Looks like we will hit 11 for the year. After much numerous court decisions, the state Supreme Court looks like it will have the final word, declaring the Scott recall back on.

Wisconsin: Former Appropriations Chair would run for Gov in recall

David Obey, the long-time Wisconsin Congressman and former Chair of the powerful House Appropriations Committee, has said he would run against Gov. Scott Walker in a recall if other well-known Democrats (retiring U.S. Senator Kohl, Milwaukee Mayor, and former Democratic Gubernatorial Candidate Tom Barrett) don't run.

Wednesday, October 19, 2011

Campaigns & Elections article on the recall boom

Here's a piece I wrote for Campaigns & Elections

Missouri: Recall effort against City Councilman fails

The recall effort against City Councilman Darryl Dudley, launched because of his position on reapportionment, fell 691 signatures short of success.

Wisconsin: Senators facing recalls will have to run in elected districts, not newly redrawn ones

GAB answers an interesting question -- since there was a redistricting, would a senator (or assembly rep) get to run in the old district or in a newly created one? The answer is the old district, which seems like the right answer.

Massachusetts: Dartmouth adopts recall

The town of Dartmouth adopted the recall for local officers.

Town Meeting approved a recall provision, but established strict standards to do so. The recall process first requires 2,000 registered voters’ signatures for an affidavit, then the signatures of 20 percent of the registered voters in Dartmouth within a 20-day period to trigger a recall election. Finally, a requirement for a 20 percent turnout for the recall election to be valid.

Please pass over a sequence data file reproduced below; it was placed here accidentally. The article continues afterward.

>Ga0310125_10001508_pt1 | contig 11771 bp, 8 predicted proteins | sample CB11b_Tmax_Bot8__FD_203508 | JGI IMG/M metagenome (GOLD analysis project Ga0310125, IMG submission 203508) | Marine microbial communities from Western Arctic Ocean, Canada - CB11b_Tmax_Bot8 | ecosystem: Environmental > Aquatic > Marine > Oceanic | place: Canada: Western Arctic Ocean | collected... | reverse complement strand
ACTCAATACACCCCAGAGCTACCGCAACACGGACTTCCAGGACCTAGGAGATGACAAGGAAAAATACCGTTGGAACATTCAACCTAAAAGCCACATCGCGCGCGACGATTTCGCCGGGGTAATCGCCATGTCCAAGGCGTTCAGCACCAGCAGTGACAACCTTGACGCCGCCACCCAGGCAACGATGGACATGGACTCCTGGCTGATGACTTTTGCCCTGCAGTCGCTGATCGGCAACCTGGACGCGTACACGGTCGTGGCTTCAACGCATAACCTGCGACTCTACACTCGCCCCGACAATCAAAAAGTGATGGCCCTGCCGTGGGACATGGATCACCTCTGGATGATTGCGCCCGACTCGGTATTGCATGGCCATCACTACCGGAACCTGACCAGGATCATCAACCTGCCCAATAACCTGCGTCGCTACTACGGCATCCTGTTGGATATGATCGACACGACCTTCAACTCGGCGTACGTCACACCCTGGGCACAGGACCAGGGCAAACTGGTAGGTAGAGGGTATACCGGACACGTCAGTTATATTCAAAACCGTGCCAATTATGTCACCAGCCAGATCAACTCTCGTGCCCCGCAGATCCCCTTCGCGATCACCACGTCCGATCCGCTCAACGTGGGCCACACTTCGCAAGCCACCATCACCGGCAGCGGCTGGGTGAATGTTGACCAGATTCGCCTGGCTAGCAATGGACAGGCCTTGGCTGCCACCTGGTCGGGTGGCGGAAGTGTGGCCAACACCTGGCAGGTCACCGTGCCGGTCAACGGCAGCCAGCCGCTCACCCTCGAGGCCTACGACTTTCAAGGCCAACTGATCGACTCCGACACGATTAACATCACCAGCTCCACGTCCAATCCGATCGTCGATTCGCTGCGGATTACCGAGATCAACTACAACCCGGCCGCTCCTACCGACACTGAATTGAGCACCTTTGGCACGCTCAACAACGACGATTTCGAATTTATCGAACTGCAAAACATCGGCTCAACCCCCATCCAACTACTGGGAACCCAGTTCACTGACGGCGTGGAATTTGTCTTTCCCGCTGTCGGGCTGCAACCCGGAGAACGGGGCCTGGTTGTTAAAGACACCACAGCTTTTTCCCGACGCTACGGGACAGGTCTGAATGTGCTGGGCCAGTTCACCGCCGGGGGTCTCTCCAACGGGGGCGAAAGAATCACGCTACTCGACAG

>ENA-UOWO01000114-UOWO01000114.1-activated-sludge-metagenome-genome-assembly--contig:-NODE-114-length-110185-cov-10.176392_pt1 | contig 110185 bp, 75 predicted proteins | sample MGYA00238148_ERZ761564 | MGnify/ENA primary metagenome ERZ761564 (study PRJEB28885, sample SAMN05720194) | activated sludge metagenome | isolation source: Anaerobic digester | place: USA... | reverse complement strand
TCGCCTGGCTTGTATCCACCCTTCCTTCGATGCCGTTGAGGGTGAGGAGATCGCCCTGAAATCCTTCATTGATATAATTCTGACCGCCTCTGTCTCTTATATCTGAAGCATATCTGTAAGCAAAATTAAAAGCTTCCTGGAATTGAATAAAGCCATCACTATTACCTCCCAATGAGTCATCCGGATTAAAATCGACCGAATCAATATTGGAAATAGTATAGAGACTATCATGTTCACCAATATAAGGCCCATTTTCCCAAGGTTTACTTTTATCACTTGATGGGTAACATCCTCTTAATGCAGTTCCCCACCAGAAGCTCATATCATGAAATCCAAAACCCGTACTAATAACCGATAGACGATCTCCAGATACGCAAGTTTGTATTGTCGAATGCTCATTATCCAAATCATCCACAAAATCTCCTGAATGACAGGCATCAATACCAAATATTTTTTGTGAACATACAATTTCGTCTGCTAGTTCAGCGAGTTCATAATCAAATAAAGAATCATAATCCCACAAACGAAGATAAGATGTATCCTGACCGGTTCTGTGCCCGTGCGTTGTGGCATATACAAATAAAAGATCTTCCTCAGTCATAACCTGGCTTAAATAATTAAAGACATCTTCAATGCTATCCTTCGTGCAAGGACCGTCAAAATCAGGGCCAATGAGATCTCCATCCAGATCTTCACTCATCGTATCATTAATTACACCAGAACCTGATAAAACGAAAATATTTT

John P. Haran, a member of the Planning Board and the Charter Commission, offered an amendment that changed the number of registered voters to 2,000 from 200 but lowered the voter turnout to 20 percent from 35 percent.
It marks the first time Dartmouth has had a mechanism to recall an elected official.

North Dakota: Valley City Recall gets on the ballot

The recall, against the mayor and city commissioner, will be held in January.

Tuesday, October 18, 2011

India: More on the Right to Recall debate

Here and here

Germany: Duisburg Mayor faces recall

Voters in Duisburg, Germany have handed in 80,000 signatures calling for the recall of the mayor, Adolf Sauerland. The mayor presided over a the Love Parade tragedy in 2010, when partygoers were stuck in a tunnel that was the only entrance and exit to the Love Parade. Panic ensued and 21 people died.

25% of voters must vote in the recall for the mayor to be kicked out.

Wisconsin: New bill proposed to change recall petitioning

The bill would increase disclosure requirement for petitioners, requiring them to present ID and let people if they've been paid, and by whom, for the signature collection efforts. It would also require notarization of signatures. Most notably, it would apparently limit recall signatures to people who voted in the last election for that office.
In the past, we've seen that tightening the signature requirements is a popular place for recall reform efforts.

Michigan: Bloomfield School Board recall continues to seek signatures